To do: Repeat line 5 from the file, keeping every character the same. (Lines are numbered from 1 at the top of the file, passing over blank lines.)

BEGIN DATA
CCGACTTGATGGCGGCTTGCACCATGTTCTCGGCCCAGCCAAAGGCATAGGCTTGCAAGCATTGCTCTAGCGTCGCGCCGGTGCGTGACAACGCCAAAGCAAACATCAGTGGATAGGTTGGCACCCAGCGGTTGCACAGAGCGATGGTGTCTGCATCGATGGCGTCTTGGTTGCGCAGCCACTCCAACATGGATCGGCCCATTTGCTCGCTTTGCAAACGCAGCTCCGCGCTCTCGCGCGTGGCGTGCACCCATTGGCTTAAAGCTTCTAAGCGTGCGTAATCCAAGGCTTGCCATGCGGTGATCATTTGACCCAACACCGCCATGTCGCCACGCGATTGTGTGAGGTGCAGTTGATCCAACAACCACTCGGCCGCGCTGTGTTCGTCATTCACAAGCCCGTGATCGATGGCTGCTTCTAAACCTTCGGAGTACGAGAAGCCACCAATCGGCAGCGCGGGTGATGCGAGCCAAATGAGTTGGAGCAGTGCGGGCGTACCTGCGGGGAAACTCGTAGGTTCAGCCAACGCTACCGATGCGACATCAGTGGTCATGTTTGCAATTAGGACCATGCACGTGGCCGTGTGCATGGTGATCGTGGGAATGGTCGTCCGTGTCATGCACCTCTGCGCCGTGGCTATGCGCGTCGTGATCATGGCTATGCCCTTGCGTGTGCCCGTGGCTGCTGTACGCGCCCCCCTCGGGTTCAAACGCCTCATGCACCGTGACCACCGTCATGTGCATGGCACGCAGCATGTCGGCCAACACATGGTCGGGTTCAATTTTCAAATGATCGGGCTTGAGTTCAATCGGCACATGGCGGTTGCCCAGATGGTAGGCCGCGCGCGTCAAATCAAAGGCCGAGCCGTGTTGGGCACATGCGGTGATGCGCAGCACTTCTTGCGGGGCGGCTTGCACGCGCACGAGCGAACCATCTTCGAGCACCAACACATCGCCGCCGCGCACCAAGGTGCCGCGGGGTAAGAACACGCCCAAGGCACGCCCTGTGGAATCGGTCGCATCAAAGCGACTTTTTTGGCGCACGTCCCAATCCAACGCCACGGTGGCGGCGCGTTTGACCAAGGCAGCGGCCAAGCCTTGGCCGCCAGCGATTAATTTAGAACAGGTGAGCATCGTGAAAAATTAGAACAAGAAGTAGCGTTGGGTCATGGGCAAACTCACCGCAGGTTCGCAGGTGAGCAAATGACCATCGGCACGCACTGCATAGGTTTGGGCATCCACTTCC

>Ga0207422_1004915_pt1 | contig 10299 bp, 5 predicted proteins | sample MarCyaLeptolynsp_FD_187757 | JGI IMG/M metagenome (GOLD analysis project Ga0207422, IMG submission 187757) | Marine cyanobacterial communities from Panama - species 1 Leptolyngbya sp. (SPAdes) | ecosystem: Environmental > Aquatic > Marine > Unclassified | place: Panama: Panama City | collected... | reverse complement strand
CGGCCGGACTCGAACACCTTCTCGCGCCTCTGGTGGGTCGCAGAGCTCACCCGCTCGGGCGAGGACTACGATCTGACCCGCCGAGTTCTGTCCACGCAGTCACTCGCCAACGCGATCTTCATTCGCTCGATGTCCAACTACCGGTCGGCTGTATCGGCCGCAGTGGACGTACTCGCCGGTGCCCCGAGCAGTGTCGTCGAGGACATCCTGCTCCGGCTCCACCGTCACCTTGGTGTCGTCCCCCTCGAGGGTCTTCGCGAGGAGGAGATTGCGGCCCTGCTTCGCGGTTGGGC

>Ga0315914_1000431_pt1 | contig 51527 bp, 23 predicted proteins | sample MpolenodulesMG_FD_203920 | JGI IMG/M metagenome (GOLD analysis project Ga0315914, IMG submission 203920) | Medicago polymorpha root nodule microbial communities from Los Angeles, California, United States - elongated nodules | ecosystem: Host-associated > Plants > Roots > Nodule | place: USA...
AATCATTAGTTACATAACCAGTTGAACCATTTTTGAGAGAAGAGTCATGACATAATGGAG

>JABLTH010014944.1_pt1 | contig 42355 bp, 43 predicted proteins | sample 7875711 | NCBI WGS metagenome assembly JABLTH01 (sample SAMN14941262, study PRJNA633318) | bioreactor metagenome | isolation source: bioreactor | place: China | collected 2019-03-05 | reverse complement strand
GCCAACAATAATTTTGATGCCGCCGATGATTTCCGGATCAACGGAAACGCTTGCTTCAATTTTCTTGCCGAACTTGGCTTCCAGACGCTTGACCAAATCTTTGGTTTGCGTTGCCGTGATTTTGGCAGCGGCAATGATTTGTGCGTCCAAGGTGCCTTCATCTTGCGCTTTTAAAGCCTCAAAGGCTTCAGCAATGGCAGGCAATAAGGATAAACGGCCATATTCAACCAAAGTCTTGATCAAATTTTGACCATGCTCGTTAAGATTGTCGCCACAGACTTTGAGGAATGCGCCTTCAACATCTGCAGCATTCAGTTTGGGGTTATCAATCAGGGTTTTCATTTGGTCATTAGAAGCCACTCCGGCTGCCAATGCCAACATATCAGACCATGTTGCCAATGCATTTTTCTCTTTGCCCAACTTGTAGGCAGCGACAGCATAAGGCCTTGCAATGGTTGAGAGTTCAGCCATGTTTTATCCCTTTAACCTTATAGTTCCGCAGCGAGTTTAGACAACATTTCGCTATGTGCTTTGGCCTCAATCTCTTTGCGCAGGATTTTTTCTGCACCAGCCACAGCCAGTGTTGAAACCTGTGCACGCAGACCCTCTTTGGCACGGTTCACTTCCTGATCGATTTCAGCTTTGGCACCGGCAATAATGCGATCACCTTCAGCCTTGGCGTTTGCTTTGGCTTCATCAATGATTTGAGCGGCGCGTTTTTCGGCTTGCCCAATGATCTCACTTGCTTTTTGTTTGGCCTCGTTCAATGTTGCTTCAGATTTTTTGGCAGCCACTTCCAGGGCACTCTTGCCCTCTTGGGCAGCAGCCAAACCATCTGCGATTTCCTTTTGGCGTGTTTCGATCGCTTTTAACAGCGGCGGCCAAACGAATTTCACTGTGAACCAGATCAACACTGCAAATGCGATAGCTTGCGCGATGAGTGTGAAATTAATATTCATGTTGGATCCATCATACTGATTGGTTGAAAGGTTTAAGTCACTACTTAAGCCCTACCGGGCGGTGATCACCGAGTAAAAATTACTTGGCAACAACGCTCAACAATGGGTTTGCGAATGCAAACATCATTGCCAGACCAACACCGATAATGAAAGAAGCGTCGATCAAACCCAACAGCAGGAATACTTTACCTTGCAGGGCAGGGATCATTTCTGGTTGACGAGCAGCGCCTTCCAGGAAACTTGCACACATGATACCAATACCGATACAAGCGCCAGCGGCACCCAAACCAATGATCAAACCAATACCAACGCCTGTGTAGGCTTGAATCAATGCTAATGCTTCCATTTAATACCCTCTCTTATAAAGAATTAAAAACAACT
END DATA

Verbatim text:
AATCATTAGTTACATAACCAGTTGAACCATTTTTGAGAGAAGAGTCATGACATAATGGAG